Bullish Outlook Intact 

The major market indices finished the week modestly higher.

October 30, 2017    |    By Mike Schwager

Performance for Week Ending 10/27/2017:

The Dow Jones Industrial Average (Dow) rose 0.45%, the Wilshire 5000 Total Market IndexSM (Wilshire 5000SM) finished up 0.18%, the Standard & Poor’s 500 Index (S&P 500) gained 0.23% and the Nasdaq Composite Index (NASDAQ) tacked on 1.09%. Sector performance was mixed with 6 of the S&P groups finishing lower and 5 closing higher. The Technology sector (+2.87%) was the best performer while Telecom (-3.16%) was the worst.

Index* Closing Price 10/27/2017 Percentage Change for Week Ending 10/27/2017 Year-to-Date Percentage Change Through 10/27/2017
Dow 23434.19 +0.45% +18.58%
Wilshire 5000 26817.34 +0.18% +14.48%
S&P 500 2581.07 +0.23% +15.29%
NASDAQ 6701.26 +1.09% +24.49%

*See below for Index Definitions

MARKET OBSERVATIONS: 10/23/2017 – 10/27/2017

The major market indices finished the week modestly higher. The S&P 500 and Dow closed higher for the ninth time in the past 10 weeks while the Nasdaq Composite posted its fifth straight weekly advance. Driving the gains over the past couple of weeks has been the better than expected third quarter earnings season, stable economic growth and progress toward corporate tax reform.

While the unrelenting march higher in stocks is raising worries that the market has moved “too far, too fast,” the upside has been supported by the very favorable macro environment. While a near-term “pause to refresh” may be needed, any pullback would be viewed as healthy and ultimately a good buying opportunity – especially for investors with an intermediate to longer-term time horizon.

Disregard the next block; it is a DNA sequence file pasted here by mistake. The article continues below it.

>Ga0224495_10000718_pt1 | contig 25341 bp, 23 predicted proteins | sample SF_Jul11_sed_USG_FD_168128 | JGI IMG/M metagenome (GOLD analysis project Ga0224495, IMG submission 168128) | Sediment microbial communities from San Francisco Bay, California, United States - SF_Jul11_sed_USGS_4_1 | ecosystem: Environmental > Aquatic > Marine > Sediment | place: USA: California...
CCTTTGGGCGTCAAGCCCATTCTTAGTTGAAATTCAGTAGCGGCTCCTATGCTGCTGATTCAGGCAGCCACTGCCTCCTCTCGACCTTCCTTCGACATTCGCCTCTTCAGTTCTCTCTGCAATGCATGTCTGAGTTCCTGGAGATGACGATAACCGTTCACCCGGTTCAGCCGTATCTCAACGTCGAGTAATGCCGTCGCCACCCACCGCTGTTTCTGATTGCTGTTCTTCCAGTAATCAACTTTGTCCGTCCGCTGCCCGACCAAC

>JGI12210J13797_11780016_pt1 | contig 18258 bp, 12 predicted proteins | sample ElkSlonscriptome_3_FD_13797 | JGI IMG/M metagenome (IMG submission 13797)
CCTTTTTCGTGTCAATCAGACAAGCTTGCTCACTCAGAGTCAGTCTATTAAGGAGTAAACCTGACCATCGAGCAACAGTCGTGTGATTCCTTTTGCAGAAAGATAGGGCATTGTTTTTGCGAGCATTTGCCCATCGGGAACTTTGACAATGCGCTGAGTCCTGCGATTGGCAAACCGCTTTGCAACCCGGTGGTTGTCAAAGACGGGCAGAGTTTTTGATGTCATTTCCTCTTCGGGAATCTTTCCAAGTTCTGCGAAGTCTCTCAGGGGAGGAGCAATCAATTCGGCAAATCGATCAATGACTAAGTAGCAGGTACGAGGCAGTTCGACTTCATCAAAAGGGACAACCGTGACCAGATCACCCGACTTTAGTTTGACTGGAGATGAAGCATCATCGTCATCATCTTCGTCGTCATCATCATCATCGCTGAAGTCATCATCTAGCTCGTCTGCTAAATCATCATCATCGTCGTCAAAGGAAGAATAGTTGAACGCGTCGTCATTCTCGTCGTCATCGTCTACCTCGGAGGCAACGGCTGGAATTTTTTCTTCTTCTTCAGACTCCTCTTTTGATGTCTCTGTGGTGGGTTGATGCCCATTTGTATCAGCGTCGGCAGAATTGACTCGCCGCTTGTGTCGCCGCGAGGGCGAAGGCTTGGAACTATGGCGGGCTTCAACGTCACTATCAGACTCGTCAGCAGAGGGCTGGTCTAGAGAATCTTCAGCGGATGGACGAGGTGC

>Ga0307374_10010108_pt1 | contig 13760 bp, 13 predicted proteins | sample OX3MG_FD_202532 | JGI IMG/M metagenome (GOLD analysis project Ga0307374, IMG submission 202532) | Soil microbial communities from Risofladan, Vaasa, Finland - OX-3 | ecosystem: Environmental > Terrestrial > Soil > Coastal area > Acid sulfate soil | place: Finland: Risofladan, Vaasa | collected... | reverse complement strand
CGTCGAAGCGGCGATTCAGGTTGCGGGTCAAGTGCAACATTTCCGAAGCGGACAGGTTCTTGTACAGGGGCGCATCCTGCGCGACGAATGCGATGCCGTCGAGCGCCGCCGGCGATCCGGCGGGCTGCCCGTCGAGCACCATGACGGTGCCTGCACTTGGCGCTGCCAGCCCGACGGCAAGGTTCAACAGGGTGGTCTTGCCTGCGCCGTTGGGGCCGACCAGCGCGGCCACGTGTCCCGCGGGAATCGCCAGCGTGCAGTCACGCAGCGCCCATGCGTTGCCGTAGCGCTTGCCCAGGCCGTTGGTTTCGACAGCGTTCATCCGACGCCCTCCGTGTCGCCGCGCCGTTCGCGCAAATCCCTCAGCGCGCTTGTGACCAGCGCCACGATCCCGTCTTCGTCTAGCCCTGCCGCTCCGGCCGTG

Fundamentals Remain Supportive: The US economy is in good shape. After posting GDP growth of 3.1% during the second quarter, growth in the latter half of the year should benefit from the massive rebuilding efforts in the South following the hurricanes. On Friday, the preliminary estimate of Q3 GDP came in at a better than expected 3.0% pace, solidly above economist expectations. The strong Q3 results, especially in light of the disruption from the hurricanes, may suggest that risk to forward growth could be skewed to the upside.

The earnings environment remains robust, reflecting the firming US economy, synchronized global growth and stabilization in the US dollar. The first and second quarters of this year were the best back to back quarters in over five years. So far, third quarter earnings season is off to a solid start with the vast majority of companies surprising to the upside. According to consensus expectations, growth momentum should continue through at least year-end

Monetary policy. The Federal Reserve has embarked on efforts to tighten monetary policy, however, the path higher is expected to be very gradual and interest rates are expected to remain supportive of risk assets. Guggenheim expects the Federal Reserve to hike rates at the December FOMC meeting and up to 4 times during 2018. Higher rates should be viewed as a confirmation that economy no longer needs to be on life-support. In addition, from an equity market point of view higher rates are generally positive for the Financials sector which currently carries just under a 15% weighting in the S&P 500.

Fiscal Stimulus. At some point in the foreseeable future we are likely to get the added benefits of fiscal stimulus. Tax reform is beginning to move forward and while there remains many unanswered questions and some high profile infighting, in general, Republicans appear united on reducing tax rates. While the likelihood of getting something done by year-end seems low, a plan in place by the end of Q1 2018 seems reasonable and likely.

Market View – Stay the Course: We continue to believe the bull market remains intact and the “Goldilocks” economic environment (not too hot, not too cold) should help limit downside risk in the event of a correction. From a macro point of view, the world is enjoying a period of synchronized global growth, which has resulted in a favorable turn in the earnings environment. In addition, valuation levels—while elevated—are far from extreme. If the market were to stage a pullback in the coming months, it would be viewed as an opportunity to add equity exposure to portfolios.